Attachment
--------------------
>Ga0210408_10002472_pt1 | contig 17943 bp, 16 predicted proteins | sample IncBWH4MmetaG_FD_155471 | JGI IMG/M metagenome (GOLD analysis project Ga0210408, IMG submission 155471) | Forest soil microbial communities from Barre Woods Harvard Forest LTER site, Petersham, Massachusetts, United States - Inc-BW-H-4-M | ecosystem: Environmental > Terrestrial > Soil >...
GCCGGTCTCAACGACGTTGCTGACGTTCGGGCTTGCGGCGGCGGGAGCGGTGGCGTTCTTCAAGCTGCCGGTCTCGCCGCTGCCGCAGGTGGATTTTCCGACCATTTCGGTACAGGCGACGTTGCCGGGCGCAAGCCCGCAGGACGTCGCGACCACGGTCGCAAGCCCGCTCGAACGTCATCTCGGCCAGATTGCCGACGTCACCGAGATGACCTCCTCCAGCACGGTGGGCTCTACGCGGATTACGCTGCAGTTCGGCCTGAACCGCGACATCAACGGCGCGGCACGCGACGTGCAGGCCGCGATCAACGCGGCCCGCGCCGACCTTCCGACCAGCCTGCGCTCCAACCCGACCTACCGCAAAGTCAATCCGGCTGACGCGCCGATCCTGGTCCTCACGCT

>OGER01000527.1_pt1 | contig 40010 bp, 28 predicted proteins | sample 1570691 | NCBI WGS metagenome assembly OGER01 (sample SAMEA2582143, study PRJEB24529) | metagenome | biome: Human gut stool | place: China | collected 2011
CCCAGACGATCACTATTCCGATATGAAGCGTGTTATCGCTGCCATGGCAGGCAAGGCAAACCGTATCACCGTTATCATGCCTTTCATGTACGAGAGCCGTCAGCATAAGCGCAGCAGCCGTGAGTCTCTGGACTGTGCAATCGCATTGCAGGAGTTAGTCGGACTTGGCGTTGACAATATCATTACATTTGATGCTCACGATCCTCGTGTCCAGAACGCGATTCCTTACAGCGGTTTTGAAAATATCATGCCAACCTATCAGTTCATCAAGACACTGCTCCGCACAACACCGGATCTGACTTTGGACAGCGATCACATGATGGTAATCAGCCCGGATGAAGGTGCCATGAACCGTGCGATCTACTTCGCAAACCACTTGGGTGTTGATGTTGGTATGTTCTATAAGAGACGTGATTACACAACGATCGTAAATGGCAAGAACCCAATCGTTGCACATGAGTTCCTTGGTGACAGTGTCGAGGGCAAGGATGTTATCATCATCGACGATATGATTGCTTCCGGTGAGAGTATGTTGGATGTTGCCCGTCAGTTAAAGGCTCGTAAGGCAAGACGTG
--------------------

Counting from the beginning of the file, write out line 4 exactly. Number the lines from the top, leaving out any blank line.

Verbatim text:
CCCAGACGATCACTATTCCGATATGAAGCGTGTTATCGCTGCCATGGCAGGCAAGGCAAACCGTATCACCGTTATCATGCCTTTCATGTACGAGAGCCGTCAGCATAAGCGCAGCAGCCGTGAGTCTCTGGACTGTGCAATCGCATTGCAGGAGTTAGTCGGACTTGGCGTTGACAATATCATTACATTTGATGCTCACGATCCTCGTGTCCAGAACGCGATTCCTTACAGCGGTTTTGAAAATATCATGCCAACCTATCAGTTCATCAAGACACTGCTCCGCACAACACCGGATCTGACTTTGGACAGCGATCACATGATGGTAATCAGCCCGGATGAAGGTGCCATGAACCGTGCGATCTACTTCGCAAACCACTTGGGTGTTGATGTTGGTATGTTCTATAAGAGACGTGATTACACAACGATCGTAAATGGCAAGAACCCAATCGTTGCACATGAGTTCCTTGGTGACAGTGTCGAGGGCAAGGATGTTATCATCATCGACGATATGATTGCTTCCGGTGAGAGTATGTTGGATGTTGCCCGTCAGTTAAAGGCTCGTAAGGCAAGACGTG